First Test (Protector of the Small #1)
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The first couple of times I read the series, I re ...more
At first glance, the story of Keladry of Mindalen seems like a rewrite of Tamora Pie ...more
I HATE SPIDRENS I HATE SPIDRENS I HATE SPIDRENS I HATE SPIDRENS.
Spidrens were, actually, the first Immortals I ever read about, because I went straight from the Lioness Quartet to this series. So in the first chapter or so, when Kel finds a spidren biting the heads off kittens, I was deeply disturbed. I still am. What I love about that scene is Kel's react ...more
I can safely say that First Test has stood the test of time. It is much better than the The Song of the Lioness Quartet. The writing is much improved along with the characters and plot.
For most of the book, I was upset with Lord Wyldon but (view spoiler)[slowly began to suspect tha ...more
The only thing I had a bit of a hard time with is that the story is about a ten year old girl and it felt like she was a lot older than that.
Otherwise it was worth the three hours it took me to read it.
First Test is about Keladry of Mindelan, the first girl who wishes to become a knight since Lady Alanna. She has been accepted for knight training, however, unlike the boys she will study and train beside, she has been given a First Test, one year to prove to the conservative training master that she is able to withstand the rigors of page training.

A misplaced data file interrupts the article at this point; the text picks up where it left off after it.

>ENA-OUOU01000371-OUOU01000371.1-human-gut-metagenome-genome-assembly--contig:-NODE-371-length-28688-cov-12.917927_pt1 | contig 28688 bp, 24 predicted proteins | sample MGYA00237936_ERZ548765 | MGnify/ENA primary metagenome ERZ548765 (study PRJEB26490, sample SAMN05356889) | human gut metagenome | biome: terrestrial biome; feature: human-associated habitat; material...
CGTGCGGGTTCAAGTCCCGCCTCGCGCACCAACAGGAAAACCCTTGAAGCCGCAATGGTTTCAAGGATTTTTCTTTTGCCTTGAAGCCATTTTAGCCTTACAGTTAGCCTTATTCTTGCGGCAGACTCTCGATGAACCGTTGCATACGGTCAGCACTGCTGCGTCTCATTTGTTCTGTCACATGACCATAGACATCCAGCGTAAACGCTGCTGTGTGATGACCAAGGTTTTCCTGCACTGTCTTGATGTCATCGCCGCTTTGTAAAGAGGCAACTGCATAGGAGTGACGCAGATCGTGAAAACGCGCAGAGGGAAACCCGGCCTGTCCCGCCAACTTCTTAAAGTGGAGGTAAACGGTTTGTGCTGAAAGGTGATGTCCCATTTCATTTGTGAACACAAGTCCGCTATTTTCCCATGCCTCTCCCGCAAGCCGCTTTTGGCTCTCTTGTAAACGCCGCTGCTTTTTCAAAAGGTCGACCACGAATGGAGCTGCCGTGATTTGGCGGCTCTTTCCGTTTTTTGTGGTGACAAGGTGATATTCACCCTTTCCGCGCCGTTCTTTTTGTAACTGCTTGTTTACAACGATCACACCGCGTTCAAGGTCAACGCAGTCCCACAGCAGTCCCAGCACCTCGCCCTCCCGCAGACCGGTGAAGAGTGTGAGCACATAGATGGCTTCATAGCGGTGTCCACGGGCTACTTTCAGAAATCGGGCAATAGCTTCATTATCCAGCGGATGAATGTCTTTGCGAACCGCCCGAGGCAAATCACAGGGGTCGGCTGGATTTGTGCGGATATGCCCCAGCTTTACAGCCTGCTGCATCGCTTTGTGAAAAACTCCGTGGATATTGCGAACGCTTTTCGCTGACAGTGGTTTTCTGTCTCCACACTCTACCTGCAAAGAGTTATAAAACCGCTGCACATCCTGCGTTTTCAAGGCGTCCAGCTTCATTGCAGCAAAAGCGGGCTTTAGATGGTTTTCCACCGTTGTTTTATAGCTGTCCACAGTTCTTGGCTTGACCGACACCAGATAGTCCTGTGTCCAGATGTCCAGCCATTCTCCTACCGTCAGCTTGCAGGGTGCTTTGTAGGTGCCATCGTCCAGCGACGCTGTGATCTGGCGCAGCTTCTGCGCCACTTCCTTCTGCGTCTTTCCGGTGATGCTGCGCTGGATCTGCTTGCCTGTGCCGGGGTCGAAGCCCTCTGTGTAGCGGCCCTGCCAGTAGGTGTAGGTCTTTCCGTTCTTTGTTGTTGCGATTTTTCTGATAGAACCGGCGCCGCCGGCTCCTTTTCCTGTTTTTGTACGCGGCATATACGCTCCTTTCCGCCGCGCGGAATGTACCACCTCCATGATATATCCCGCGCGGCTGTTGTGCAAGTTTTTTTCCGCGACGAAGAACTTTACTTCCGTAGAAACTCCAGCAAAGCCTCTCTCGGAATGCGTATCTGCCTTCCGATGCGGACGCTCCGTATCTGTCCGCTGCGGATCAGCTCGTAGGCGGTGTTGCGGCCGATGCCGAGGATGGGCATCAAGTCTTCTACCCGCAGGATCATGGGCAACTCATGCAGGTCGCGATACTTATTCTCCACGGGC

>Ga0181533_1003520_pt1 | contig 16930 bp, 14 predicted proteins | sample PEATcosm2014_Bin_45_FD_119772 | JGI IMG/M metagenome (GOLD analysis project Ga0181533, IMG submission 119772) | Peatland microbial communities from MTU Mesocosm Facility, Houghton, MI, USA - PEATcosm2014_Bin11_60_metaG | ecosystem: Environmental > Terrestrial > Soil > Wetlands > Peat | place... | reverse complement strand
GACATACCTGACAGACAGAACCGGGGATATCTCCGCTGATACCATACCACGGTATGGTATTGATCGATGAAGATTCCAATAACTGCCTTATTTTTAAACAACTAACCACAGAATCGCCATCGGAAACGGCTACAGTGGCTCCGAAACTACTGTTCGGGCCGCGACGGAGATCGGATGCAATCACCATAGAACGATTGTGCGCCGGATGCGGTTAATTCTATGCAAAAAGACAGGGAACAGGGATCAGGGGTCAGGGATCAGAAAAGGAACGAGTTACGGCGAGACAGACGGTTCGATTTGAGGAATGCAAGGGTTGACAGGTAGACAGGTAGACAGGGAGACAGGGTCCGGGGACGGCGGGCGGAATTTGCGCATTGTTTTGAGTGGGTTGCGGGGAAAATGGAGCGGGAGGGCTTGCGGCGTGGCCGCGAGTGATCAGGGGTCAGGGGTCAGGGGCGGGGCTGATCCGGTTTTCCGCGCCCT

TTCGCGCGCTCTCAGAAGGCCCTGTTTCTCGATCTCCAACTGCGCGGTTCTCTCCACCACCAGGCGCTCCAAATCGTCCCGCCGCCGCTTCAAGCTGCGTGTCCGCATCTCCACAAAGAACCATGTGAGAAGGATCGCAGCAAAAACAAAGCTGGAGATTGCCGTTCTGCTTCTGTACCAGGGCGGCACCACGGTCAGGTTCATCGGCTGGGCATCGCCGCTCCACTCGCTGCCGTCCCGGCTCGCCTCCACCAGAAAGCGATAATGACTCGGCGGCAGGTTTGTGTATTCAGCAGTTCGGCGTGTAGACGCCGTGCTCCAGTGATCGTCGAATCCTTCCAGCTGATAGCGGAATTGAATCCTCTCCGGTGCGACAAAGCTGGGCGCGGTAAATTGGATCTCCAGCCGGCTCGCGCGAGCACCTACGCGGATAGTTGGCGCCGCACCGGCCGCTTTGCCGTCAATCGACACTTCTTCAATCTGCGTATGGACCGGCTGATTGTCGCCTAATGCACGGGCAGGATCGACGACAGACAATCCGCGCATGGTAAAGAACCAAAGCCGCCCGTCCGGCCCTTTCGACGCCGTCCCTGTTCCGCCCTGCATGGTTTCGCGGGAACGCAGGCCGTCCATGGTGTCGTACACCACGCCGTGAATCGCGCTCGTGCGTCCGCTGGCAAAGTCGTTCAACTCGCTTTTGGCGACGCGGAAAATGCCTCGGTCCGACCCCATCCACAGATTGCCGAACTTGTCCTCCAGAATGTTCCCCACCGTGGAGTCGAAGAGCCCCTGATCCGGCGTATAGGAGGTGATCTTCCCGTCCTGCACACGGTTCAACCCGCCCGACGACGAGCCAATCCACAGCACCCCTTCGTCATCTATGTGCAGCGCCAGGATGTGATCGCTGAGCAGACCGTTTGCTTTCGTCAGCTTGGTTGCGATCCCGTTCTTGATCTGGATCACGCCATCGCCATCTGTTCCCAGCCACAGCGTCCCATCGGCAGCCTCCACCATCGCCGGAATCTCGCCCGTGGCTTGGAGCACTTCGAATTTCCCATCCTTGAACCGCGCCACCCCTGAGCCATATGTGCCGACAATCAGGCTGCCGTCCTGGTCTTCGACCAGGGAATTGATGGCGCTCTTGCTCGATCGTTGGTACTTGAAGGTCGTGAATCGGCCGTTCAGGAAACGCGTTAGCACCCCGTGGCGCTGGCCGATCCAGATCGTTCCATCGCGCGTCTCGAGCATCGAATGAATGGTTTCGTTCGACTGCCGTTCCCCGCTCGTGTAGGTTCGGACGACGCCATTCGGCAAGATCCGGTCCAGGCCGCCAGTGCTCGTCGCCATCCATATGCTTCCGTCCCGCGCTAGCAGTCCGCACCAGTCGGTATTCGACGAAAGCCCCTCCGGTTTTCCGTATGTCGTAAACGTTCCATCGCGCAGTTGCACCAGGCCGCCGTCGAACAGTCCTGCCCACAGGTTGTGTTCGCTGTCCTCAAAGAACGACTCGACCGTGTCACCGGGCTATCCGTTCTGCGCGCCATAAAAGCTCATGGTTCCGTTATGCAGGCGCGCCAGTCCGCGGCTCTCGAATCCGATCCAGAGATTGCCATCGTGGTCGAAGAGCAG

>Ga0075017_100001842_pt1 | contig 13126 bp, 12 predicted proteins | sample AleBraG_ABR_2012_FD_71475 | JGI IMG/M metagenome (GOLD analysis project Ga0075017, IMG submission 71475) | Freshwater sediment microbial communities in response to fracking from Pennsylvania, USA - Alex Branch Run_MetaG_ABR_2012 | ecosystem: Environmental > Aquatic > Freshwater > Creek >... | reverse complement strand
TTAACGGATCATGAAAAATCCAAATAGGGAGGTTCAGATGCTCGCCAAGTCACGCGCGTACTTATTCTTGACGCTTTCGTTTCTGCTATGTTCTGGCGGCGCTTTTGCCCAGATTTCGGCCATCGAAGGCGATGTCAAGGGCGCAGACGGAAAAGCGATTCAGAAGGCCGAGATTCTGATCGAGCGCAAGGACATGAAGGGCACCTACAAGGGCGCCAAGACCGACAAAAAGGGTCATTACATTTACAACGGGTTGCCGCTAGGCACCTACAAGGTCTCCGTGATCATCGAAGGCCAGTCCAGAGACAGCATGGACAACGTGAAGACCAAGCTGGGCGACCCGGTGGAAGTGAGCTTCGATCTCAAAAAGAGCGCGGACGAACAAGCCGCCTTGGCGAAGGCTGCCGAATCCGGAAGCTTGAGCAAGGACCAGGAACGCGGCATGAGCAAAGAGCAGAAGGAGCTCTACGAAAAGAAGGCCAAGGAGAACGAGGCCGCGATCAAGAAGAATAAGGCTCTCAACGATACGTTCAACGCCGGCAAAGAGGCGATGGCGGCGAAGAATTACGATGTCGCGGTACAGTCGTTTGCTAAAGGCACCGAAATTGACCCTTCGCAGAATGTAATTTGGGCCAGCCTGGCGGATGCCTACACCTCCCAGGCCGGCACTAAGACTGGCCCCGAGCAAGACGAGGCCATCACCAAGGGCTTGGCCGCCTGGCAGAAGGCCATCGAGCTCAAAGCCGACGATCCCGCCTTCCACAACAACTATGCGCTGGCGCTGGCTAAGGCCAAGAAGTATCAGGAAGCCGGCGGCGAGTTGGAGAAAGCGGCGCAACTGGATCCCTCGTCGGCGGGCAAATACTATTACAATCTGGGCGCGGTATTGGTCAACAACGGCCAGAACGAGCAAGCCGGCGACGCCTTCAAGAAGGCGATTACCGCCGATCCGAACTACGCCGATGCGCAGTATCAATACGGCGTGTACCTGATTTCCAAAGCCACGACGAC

The storyline of this book progresses in a very good yet predictable ...more
It's fascinating to compare Kel's and Alanna's experiences and how different they are. Kel's family is supportive of her decision to try for her knighthood, and Kel's mother is a for ...more
Came across my 2003 school reading log, and I think my ten-year-old self actually describes this book best. In my own ten-year-old words: "Excellent, I like the idea that girls are at least as good as boys, if not better!"
I had forgotten how good this series is. It's hard to decide which is my favorite, this one or Alanna.
2nd Read: 7/20/2015
Original Read: 11/11/2012
Alanna clenched her fists. What was going on? Was Jonathan inclined to give way to the man who'd saved his children?And with that, possibly the stupidest line Pierce has ever written, Kel's story begins. I'm big on details lately, and the introduction is shaky on them. Here are more places the writing is less than precise:
The training master absently rubbed the arm in its linen sling. At last he bowed in his chair. "May we compromise, sire?"Maybe that first line is here to show Wyldon's hesitati ...more
I love The Protector of the Small quartet. I think it’s the best among Pierce’s work. It has a depth of feeling and a complexity that her early Tortall books lack, without as much of the grim-and-gritty feel that her most recent books possess (Mastiff, anyone?). That’s not to say I don’t like her other books – I do. I reread the Alanna and Immortals books at least once every year, and the Beka Cooper bo ...more